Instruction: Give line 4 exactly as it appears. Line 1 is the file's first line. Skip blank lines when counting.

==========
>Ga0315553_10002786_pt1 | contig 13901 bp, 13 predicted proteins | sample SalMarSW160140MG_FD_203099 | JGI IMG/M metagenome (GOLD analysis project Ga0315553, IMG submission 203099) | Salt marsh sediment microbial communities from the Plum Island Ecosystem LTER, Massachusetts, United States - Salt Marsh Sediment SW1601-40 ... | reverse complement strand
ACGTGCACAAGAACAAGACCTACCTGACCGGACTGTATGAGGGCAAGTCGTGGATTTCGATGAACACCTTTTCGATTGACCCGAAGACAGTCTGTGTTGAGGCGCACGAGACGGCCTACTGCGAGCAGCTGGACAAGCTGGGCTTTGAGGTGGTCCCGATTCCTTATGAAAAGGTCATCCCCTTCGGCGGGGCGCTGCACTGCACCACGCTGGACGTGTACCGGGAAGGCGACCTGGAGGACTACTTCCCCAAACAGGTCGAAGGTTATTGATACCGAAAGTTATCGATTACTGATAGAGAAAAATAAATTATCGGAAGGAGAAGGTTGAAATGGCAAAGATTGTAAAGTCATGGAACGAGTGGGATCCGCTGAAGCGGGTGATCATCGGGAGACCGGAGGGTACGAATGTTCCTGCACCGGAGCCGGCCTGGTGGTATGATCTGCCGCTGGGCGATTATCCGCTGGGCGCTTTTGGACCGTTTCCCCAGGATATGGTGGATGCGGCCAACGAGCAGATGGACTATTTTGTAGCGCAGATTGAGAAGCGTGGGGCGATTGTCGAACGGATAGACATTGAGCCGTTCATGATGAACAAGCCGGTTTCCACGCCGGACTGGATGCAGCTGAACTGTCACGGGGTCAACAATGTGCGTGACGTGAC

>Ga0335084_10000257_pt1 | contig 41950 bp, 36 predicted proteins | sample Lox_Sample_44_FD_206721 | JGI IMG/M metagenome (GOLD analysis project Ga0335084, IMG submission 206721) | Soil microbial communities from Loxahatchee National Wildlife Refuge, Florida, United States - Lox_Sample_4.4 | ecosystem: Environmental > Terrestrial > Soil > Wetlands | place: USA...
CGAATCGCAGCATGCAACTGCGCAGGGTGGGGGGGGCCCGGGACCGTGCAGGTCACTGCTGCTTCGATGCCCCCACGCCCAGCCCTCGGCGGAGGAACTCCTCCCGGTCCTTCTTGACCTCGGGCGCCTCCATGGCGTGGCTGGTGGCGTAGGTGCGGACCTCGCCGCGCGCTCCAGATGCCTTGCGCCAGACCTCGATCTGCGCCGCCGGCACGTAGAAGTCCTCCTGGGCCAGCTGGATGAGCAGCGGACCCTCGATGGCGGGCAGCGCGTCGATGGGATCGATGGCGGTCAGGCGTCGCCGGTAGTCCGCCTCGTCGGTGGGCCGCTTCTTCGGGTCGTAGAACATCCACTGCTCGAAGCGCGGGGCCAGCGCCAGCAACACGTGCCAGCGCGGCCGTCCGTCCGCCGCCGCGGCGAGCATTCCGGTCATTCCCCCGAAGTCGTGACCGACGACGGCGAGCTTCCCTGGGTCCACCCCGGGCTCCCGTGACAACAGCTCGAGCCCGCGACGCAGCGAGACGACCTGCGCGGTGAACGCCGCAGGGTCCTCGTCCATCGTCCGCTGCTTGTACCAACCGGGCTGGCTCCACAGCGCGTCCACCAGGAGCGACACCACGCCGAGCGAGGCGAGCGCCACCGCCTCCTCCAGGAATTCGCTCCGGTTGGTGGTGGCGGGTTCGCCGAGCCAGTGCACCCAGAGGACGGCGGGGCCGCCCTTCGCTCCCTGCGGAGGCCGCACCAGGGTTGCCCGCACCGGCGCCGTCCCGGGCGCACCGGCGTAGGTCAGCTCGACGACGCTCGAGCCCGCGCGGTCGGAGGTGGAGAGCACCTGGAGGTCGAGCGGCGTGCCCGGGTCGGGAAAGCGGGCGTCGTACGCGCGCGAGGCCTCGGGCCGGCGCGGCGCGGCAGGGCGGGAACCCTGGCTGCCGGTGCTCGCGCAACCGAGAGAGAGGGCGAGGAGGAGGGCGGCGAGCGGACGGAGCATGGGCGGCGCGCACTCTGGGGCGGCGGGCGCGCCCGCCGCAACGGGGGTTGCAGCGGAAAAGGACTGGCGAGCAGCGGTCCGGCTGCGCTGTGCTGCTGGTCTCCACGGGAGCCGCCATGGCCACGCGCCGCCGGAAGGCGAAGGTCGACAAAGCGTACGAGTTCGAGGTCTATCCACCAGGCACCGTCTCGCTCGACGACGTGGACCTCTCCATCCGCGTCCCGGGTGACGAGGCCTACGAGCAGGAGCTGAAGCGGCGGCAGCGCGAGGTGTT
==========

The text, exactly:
CGAATCGCAGCATGCAACTGCGCAGGGTGGGGGGGGCCCGGGACCGTGCAGGTCACTGCTGCTTCGATGCCCCCACGCCCAGCCCTCGGCGGAGGAACTCCTCCCGGTCCTTCTTGACCTCGGGCGCCTCCATGGCGTGGCTGGTGGCGTAGGTGCGGACCTCGCCGCGCGCTCCAGATGCCTTGCGCCAGACCTCGATCTGCGCCGCCGGCACGTAGAAGTCCTCCTGGGCCAGCTGGATGAGCAGCGGACCCTCGATGGCGGGCAGCGCGTCGATGGGATCGATGGCGGTCAGGCGTCGCCGGTAGTCCGCCTCGTCGGTGGGCCGCTTCTTCGGGTCGTAGAACATCCACTGCTCGAAGCGCGGGGCCAGCGCCAGCAACACGTGCCAGCGCGGCCGTCCGTCCGCCGCCGCGGCGAGCATTCCGGTCATTCCCCCGAAGTCGTGACCGACGACGGCGAGCTTCCCTGGGTCCACCCCGGGCTCCCGTGACAACAGCTCGAGCCCGCGACGCAGCGAGACGACCTGCGCGGTGAACGCCGCAGGGTCCTCGTCCATCGTCCGCTGCTTGTACCAACCGGGCTGGCTCCACAGCGCGTCCACCAGGAGCGACACCACGCCGAGCGAGGCGAGCGCCACCGCCTCCTCCAGGAATTCGCTCCGGTTGGTGGTGGCGGGTTCGCCGAGCCAGTGCACCCAGAGGACGGCGGGGCCGCCCTTCGCTCCCTGCGGAGGCCGCACCAGGGTTGCCCGCACCGGCGCCGTCCCGGGCGCACCGGCGTAGGTCAGCTCGACGACGCTCGAGCCCGCGCGGTCGGAGGTGGAGAGCACCTGGAGGTCGAGCGGCGTGCCCGGGTCGGGAAAGCGGGCGTCGTACGCGCGCGAGGCCTCGGGCCGGCGCGGCGCGGCAGGGCGGGAACCCTGGCTGCCGGTGCTCGCGCAACCGAGAGAGAGGGCGAGGAGGAGGGCGGCGAGCGGACGGAGCATGGGCGGCGCGCACTCTGGGGCGGCGGGCGCGCCCGCCGCAACGGGGGTTGCAGCGGAAAAGGACTGGCGAGCAGCGGTCCGGCTGCGCTGTGCTGCTGGTCTCCACGGGAGCCGCCATGGCCACGCGCCGCCGGAAGGCGAAGGTCGACAAAGCGTACGAGTTCGAGGTCTATCCACCAGGCACCGTCTCGCTCGACGACGTGGACCTCTCCATCCGCGTCCCGGGTGACGAGGCCTACGAGCAGGAGCTGAAGCGGCGGCAGCGCGAGGTGTT